In addition to making all factories carbon neutral by 2035, Toyota’s lineup of eco-friendly vehicles continues to grow. The company aims to develop and offer a full lineup of 30 BEV models by 2030, including passenger and commercial vehicles, with a target of 3.5 million annual global sales within the same timeframe. This includes plans for the shorter run where, in April 2023, the company announced its target to introduce 10 Battery Electric Vehicle (BEV) models by 2026 and 1.5 million electrified vehicle sales. While these seemingly only begin to scratch the surface, the company’s efforts are anticipated to yield a 33% CO2 emissions reduction by 2030 and a 50% reduction by 2035 compared to 2019. 

Koji Sato, President and CEO of Toyota Motor Corporation, emphasized Toyota’s mission to ‘produce happiness for all,’ protect the Earth, and enrich people’s lives worldwide. Toyota aims to change ‘Minus(-)’ to ‘Zero’ and create value beyond Zero. Sato highlighted the need to transform the future of the car to ensure its continued relevance and benefit to society. 

Toyota’s electrification drive marked a significant milestone with its new BEV Factory. Established in May 2023, this specialized organization is envisioned as an “ALL in ONE TEAM” that will not only lead Toyota’s development, production, and business operations, but will also spearhead the company’s advancement in next-gen BEVs. One of the BEV Factory’s primary directives includes the development of an energy and cost-efficient solid-state battery for a 2026 next-gen BEV launch with a 1,000 km range.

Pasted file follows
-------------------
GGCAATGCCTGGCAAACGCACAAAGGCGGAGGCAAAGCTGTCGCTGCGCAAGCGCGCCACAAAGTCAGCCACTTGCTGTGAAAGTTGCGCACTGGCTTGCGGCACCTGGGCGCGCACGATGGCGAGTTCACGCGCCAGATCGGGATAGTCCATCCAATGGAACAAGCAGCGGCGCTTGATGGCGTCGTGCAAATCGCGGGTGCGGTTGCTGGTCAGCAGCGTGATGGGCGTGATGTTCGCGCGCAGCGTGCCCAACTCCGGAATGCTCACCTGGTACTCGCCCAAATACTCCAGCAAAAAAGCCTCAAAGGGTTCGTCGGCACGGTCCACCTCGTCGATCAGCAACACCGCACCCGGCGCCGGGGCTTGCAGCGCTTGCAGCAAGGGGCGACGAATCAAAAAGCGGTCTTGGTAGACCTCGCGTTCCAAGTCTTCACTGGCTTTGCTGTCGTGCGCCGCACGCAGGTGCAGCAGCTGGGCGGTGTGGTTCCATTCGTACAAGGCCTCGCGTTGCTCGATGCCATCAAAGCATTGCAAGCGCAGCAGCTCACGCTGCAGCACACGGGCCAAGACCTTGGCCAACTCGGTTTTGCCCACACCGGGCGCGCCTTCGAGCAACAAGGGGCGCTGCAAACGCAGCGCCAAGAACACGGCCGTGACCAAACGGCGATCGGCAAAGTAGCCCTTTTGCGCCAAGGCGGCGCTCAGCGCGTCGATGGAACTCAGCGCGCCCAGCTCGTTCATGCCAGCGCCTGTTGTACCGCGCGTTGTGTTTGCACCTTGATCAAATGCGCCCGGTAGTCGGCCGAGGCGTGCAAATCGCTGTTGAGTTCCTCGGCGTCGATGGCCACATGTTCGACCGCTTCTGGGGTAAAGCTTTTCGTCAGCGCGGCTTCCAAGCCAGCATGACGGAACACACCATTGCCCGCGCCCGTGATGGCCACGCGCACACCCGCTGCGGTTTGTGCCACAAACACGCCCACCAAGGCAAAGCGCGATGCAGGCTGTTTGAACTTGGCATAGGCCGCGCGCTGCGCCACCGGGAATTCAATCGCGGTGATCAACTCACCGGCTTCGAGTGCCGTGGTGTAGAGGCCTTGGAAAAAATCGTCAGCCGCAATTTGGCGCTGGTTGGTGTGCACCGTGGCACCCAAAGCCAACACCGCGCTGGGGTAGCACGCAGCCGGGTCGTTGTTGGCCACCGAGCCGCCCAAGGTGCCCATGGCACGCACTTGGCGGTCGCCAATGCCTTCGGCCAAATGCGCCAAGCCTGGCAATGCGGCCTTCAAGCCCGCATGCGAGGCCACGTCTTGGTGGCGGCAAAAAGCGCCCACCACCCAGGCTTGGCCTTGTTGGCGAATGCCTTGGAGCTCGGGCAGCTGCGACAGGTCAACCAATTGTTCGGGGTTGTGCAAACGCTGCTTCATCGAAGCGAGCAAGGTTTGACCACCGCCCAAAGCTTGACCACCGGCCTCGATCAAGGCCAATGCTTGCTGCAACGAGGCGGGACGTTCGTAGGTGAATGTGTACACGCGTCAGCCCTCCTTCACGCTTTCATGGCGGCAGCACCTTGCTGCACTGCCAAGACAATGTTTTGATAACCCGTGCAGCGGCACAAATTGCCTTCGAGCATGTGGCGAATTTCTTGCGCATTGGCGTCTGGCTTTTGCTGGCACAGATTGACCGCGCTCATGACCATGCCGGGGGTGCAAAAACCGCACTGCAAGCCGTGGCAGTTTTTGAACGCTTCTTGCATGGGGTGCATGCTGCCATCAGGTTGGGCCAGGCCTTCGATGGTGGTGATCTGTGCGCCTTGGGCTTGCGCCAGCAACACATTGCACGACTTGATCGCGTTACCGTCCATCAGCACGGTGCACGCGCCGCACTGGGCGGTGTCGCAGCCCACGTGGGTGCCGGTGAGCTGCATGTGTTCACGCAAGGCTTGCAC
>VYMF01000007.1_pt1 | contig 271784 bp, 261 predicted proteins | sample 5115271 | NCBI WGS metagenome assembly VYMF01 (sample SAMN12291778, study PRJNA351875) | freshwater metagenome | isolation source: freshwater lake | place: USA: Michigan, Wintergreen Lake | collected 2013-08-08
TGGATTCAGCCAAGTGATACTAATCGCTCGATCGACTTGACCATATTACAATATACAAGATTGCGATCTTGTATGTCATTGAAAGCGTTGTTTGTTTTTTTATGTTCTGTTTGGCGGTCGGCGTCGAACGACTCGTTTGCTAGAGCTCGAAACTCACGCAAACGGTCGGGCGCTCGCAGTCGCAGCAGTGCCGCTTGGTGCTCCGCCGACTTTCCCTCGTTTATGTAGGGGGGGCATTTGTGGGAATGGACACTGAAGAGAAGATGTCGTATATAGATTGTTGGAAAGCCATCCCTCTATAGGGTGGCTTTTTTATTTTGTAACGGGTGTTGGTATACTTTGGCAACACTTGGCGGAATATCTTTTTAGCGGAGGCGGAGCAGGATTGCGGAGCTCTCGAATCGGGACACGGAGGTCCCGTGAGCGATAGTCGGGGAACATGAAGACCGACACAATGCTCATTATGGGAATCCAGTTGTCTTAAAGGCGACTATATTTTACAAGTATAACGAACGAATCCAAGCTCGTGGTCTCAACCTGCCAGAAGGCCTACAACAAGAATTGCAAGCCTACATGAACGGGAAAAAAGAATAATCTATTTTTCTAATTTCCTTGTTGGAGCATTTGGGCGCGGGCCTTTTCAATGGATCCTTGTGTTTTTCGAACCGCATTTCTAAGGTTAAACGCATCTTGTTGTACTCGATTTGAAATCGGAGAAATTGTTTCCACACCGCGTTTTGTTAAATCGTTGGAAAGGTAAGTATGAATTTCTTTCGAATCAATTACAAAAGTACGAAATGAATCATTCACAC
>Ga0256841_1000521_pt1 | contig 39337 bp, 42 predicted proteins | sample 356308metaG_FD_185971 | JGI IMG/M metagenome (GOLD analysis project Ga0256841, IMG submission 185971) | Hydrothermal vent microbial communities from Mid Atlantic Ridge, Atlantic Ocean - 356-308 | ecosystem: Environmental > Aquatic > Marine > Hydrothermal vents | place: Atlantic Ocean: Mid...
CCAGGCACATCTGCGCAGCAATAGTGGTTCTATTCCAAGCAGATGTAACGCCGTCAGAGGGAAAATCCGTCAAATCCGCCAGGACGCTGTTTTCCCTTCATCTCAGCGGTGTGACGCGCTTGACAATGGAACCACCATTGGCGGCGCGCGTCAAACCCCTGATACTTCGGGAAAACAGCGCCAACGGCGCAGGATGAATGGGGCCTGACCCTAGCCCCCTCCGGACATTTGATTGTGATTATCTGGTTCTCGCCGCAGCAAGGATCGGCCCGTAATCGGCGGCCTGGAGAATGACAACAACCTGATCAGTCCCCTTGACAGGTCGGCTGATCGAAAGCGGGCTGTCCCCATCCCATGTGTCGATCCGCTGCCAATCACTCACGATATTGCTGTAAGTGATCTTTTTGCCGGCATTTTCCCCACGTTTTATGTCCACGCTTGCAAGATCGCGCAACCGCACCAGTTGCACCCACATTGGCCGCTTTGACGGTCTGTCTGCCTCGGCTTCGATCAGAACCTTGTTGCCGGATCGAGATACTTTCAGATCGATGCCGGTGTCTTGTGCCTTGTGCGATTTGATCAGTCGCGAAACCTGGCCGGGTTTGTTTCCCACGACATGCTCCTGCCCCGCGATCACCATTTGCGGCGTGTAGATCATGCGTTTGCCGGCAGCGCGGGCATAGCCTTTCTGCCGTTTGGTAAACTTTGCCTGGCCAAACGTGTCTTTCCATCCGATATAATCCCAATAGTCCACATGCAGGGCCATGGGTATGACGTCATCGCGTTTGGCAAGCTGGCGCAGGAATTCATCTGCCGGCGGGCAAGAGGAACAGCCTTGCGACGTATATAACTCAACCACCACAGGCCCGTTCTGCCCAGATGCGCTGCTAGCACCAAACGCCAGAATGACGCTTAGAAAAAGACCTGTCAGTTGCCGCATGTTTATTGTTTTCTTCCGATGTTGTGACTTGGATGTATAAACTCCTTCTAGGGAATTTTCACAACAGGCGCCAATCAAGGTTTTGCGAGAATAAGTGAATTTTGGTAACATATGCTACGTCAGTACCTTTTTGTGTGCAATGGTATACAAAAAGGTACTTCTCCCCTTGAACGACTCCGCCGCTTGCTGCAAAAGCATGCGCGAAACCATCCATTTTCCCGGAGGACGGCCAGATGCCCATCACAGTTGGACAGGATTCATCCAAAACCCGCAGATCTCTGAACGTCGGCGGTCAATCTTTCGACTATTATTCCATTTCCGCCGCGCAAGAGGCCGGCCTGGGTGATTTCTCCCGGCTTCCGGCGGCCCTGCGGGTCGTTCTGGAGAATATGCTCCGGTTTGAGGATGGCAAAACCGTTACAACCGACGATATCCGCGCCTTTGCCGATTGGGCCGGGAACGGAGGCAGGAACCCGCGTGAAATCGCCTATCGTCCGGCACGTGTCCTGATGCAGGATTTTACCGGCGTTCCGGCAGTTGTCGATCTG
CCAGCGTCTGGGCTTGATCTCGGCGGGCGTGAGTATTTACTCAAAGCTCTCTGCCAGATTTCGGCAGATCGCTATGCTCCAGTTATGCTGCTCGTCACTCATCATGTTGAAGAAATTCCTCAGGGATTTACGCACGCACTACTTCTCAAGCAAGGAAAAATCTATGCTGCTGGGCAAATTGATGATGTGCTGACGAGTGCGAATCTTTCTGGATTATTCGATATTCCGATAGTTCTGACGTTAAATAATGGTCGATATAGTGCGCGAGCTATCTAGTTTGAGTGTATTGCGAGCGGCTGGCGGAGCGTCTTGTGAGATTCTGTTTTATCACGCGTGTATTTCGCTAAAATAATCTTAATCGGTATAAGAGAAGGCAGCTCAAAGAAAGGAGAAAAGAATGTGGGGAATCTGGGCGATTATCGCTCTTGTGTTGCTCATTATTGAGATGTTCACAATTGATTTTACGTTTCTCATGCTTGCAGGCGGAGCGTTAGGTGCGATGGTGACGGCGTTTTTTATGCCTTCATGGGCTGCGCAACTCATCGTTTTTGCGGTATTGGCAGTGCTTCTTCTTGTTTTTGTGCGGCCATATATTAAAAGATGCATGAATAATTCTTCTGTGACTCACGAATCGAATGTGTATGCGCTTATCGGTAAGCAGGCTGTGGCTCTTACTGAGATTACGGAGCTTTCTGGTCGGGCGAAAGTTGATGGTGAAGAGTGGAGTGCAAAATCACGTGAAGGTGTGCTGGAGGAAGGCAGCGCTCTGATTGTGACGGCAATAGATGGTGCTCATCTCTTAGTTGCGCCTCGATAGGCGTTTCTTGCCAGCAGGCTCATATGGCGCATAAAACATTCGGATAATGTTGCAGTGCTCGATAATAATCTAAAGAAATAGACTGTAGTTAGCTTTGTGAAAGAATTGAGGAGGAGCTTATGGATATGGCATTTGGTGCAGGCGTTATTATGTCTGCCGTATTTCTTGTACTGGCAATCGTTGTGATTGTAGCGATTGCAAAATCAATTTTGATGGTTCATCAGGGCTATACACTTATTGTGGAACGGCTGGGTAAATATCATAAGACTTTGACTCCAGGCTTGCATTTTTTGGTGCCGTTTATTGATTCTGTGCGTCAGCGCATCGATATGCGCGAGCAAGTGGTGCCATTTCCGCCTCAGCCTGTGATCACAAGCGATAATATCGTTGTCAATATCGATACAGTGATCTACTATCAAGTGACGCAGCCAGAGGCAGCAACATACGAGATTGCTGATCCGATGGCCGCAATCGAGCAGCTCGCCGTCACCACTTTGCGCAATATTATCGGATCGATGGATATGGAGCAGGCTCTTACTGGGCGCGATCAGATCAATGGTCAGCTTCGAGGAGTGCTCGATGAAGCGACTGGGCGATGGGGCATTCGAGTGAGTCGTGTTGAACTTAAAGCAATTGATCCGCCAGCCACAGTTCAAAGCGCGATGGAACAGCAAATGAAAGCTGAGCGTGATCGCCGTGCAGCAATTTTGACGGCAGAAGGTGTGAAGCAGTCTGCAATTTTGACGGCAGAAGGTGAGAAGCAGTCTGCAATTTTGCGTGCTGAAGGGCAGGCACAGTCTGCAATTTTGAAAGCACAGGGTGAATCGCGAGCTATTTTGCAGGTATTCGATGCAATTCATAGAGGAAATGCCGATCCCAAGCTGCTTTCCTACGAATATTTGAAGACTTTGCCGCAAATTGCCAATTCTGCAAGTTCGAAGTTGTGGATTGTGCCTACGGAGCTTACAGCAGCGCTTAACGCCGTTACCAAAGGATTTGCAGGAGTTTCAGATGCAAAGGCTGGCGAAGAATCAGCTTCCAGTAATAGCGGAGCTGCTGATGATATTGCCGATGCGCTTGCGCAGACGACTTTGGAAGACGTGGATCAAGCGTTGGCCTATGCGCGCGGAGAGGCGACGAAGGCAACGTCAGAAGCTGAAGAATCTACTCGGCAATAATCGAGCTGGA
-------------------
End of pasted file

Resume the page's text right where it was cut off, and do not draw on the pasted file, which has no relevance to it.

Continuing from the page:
The newly established Hydrogen Factory aims to promote business across three key axes: localizing R&D and production in major markets, strengthening alliances with leading partners to provide affordable fuel cells, and competitiveness and technology. 

The Hydrogen Factory is preparing for the 2026 launch of a next-gen fuel cell (FC) system for commercial use that prioritizes longevity, cost-efficiency, and low fuel consumption, targeting a 20% range boost, and 37% cost cut through technological advancements, volume efficiency, and localization.